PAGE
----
The Paris attacks are the latest sign that ISIS is becoming a global threat. ISIS is working on three strategies to build its inluence around the world, says Harleen Gambhir, a counter-terrorism analyst with the Institute for the Study of War.
The first is to maintain and gain terrority in Iraq and Syria, where ISIS has the greatest power, the second is to expand its' influence in North Africa, the Middle East and Central Asia and the third is to create a terror campaign in the West, she says.
"It's a mistake to talk about ISIS just as an actor in Iraq and Syria," says Gambhir.
The group's influence is growing worldwide and therefore President Barack Obama's strategy to contain ISIS should be focussed on ISIS globally, she says. Specifically, the US needs to provide effective support for the Iraqi security forces and the moderate Syrian oppostion fighters. "At the same time, we need to look to the broader regions where ISIS affiliates are operating and contain and degrade those affiliates before they gain resiliency to the extent they could promote ISIS' Caliphate project."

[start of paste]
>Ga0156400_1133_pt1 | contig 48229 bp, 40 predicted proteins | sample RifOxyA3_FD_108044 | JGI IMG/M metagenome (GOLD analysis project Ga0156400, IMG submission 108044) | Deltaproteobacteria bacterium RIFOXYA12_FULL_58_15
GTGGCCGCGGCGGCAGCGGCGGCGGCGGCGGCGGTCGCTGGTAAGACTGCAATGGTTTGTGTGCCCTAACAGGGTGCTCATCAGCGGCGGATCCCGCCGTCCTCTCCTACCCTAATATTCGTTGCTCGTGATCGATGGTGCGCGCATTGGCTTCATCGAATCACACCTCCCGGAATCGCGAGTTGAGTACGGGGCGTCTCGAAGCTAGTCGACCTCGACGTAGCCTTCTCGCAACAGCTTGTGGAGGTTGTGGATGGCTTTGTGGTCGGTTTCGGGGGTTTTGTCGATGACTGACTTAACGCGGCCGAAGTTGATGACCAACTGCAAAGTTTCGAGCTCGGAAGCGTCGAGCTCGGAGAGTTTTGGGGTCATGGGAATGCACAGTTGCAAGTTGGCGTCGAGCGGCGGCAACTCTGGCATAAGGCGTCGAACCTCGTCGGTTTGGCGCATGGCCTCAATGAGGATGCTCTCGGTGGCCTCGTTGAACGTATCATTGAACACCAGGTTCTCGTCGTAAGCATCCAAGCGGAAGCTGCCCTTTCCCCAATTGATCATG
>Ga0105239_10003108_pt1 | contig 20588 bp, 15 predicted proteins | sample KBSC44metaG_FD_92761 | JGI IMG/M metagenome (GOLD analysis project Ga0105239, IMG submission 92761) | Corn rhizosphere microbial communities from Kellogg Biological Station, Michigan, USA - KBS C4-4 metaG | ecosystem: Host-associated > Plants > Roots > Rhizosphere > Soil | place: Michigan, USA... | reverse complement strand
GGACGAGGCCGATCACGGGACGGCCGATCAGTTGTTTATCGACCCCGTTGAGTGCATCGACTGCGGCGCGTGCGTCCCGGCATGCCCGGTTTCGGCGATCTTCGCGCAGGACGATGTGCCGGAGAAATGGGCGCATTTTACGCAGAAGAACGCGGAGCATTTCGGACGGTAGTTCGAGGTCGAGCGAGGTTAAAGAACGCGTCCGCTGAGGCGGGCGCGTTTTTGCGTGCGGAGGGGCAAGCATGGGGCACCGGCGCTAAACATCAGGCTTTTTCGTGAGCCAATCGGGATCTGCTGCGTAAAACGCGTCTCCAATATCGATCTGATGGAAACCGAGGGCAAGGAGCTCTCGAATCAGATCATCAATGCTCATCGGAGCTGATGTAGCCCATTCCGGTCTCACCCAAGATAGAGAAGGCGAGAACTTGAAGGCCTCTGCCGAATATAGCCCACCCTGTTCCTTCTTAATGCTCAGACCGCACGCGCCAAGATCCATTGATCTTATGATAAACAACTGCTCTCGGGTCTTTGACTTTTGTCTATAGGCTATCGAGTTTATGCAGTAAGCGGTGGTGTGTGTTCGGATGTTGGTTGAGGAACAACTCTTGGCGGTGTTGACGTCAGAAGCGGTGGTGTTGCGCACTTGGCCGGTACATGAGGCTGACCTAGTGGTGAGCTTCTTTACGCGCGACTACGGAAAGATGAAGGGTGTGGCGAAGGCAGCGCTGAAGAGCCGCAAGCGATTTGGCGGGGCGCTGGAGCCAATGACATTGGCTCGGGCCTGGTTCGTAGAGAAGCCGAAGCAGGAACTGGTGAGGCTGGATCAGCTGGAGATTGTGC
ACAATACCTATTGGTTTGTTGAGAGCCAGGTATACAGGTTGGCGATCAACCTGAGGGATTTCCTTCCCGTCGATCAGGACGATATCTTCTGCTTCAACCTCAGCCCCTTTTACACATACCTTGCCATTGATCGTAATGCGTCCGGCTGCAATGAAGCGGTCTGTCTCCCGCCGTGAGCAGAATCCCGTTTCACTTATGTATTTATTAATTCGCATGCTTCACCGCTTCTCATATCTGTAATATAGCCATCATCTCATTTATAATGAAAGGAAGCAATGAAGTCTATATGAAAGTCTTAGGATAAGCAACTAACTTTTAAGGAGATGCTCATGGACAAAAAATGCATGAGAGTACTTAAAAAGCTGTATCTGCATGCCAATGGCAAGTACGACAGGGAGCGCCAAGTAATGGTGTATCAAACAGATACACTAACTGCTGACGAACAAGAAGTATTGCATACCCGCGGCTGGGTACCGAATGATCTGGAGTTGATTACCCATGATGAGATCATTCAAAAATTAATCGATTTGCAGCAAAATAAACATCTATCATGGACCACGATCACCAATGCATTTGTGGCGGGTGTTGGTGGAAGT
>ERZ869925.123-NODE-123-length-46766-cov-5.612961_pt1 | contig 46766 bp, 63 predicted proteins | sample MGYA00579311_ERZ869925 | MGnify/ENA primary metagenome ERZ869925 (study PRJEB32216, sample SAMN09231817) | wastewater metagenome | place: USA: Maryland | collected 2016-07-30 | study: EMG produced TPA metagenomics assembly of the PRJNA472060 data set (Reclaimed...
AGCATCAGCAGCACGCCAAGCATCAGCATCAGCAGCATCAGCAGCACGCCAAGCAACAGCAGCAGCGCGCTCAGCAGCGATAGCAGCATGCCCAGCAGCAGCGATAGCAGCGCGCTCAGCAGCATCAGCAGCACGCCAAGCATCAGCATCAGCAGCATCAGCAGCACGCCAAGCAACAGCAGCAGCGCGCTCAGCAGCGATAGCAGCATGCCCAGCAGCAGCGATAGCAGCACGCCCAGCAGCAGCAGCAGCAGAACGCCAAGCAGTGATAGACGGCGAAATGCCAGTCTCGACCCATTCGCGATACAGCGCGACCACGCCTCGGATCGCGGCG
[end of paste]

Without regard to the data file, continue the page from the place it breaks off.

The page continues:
What about ground troops?
Gambhir says it's unlikely this administration would send US soldiers to Iraq or Syria. "[But] a strategy to defeat ISIS will actually require some form of more capable ground forces than what we have now," she says. "Ultimately, air power alone can't push ISIS out of its' core terrain."
And that's why she says the US must do all it can to support the people in those countries already fighting ISIS.
"We're hitting a moment where Russia in particular is working to undermine a lot of the progress we've made so far by super empowering President al-Assad and by allowing him to pummel the Syrian opposition to a point where there will not be any viable ground force that can push against ISIS."